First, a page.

Welcome to the New and Improved Planet4IT

Welcome to 2015!
Planet4IT is thrilled to wish you a Happy New Year.
And to remind you; whatever your employment goals for 2015 are, we’re here to help.

To help make your Planet4IT experience better, we are thrilled to introduce our brand new website!


As we all know, the Digital Revolution is a fast paced, marathon of technological advancements and changes. Us at P4Digital, Planet4IT and P4Capital not only strive to teach you about these changes, but to teach by example as well!

Let’s take a tour of the new site.

The new Planet4IT has four sections.

Main Page – Planet4IT

Typing in our web address will take you to the main page of our site. This main page is our catch all – our broad base from which you can navigate to all that we have to offer. Here you can search jobs, sign up for job alerts, submit your resume, or if you are a company, hire us to help you find the perfect employee.

From this page you can also navigate to our other sub pages by clicking on the planet link in the top centre of the page.

Screen Shot 2015-01-05 at 9.05.47 AM


Screen Shot 2015-01-05 at 10.50.32 AM

P4Capital is our site that deals with jobs in the Capital Markets.


On this site you will find job postings and a variety of resources to help you find work, employees or just information on Capital Markets, and the current news about them.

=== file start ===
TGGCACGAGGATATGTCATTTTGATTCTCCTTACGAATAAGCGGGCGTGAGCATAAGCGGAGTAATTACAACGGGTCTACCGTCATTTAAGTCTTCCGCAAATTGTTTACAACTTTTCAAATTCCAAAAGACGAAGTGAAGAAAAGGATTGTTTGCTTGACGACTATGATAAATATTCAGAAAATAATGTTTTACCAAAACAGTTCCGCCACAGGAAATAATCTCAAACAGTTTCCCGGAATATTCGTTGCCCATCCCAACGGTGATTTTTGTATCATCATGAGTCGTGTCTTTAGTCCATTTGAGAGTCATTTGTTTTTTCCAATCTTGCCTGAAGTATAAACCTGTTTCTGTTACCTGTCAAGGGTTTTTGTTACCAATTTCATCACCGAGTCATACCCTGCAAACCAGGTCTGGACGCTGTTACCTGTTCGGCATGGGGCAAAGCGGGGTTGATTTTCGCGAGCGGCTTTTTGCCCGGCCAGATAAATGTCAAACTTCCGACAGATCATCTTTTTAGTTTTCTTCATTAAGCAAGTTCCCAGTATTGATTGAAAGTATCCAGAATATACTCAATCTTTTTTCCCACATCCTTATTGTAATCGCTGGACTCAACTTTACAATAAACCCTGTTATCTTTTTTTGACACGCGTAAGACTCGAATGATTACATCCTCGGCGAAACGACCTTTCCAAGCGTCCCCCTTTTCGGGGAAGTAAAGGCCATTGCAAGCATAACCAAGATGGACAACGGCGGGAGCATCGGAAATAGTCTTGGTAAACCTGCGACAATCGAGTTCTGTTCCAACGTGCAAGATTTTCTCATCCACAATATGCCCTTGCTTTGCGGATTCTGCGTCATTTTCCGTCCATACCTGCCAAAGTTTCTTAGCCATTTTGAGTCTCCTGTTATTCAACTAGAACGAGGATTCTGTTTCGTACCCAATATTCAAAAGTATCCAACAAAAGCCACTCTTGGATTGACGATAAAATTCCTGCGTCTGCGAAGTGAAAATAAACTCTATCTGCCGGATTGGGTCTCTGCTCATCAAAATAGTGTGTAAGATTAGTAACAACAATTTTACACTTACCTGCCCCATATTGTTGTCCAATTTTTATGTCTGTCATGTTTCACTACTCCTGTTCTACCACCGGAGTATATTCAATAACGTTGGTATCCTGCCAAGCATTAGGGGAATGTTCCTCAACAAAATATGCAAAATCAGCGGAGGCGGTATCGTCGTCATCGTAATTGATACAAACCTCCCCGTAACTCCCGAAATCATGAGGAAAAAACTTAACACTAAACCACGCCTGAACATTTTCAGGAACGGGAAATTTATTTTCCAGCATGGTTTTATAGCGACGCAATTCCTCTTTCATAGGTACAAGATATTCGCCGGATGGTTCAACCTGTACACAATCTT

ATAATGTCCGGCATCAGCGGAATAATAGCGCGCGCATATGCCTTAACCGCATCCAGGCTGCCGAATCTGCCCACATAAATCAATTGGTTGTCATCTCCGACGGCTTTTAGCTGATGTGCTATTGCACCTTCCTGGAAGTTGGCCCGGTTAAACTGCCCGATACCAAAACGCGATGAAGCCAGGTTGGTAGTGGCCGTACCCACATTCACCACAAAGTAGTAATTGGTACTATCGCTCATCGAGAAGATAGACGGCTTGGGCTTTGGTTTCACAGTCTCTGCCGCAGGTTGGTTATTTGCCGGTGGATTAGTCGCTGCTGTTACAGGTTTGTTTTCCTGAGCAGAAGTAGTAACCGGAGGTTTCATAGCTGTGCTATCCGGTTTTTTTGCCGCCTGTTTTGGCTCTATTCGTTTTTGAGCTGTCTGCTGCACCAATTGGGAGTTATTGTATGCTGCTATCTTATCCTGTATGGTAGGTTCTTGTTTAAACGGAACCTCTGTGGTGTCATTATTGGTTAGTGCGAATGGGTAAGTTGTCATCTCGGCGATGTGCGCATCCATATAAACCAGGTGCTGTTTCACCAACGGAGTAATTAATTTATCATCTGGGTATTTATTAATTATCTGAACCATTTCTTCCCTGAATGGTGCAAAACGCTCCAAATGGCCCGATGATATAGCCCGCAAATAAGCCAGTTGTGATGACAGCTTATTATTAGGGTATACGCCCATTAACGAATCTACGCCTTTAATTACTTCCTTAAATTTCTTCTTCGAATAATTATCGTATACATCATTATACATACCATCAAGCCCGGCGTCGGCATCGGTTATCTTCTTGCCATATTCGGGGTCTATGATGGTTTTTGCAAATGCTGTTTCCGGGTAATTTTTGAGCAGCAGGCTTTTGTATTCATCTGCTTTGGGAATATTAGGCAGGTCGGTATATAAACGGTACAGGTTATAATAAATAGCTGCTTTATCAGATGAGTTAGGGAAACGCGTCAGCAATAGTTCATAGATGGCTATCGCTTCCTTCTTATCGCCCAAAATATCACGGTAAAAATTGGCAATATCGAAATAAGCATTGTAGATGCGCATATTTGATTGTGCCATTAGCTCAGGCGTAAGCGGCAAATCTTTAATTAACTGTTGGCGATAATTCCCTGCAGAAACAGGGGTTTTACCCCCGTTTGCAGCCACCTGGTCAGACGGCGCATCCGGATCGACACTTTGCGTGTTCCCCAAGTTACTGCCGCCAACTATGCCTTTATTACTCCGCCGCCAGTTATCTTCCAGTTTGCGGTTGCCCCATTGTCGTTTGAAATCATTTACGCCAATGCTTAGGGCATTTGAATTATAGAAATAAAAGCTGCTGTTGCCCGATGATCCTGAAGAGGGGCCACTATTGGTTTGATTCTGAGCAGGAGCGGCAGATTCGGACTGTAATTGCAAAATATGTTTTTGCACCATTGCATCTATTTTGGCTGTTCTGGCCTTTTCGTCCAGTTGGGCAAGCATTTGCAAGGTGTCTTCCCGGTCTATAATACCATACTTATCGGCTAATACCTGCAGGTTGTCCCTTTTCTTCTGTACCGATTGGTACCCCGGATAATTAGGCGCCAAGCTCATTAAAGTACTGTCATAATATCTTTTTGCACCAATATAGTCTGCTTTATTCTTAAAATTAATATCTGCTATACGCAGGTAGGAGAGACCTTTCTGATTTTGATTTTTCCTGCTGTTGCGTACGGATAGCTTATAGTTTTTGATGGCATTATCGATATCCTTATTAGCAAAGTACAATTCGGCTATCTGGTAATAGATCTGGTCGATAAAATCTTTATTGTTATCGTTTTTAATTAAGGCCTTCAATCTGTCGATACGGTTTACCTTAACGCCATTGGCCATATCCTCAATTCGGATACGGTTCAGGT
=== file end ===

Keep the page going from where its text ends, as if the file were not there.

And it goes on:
To quote our website, P4Capital is: maintaining extensive networks and solid relationships with organizations and people in the Technology, Capital Markets and Wealth Management communities.


Screen Shot 2015-01-05 at 10.50.07 AM

P4Digital, as many of you already know, is our site that deals directly with the Digital Revolution. It’s what this blog has been about since its first post back in early 2014.

Like the new P4Capital site, here you can find jobs, employees and current news surrounding the digital revolution.

To once again quote our site, P4Digital is: maintaining extensive networks and solid relationships with organizations and people in the Technology, Digital Marketing and Data Analytic Communities.


Screen Shot 2015-01-05 at 10.50.15 AM

P4Social is the hottest and newest part of our website. (Well, maybe not the hottest but it is certainly my favourite part!)

You’re on it – or its equivalent if you’re reading this on, right now!

Everything that has to do with communication and our brand can be found right here. All of our editorials, Podcasts, Livestreams and Youtube videos can all be found at this new site.

Like this lovely gem from last  year.

From here, you can check out all of our social media feeds from the simplicity of a single site, and that includes Twitter, Facebook, etc.

We will be continuing to Cross Post to for a while, but someone will always be behind the keyboard at P4Social to answer your questions.

So if you want to drop a line, submit a job or a resume, or even just say hi – you  know where to find us.

Thanks and happy 2015!



The Circle Book Review

Book Review
The Circle
By Dave Eggers
491 pages. Alfred A. Knopf/McSweeney’s Books. $27.95

Review by Allen Earle

I have a Facebook account. I’ve looked at it occasionally, posted practically nothing on it, and from time to time look at a picture posted by an acquaintance, or something “interesting” shared by a connection. I have never tweeted. (At my age, it takes more characters for me to say “hello” than Twitter permits me.) Needless to add that like many people of my generation (and yes, I’m a Boomer), I don’t “follow” anyone or anything.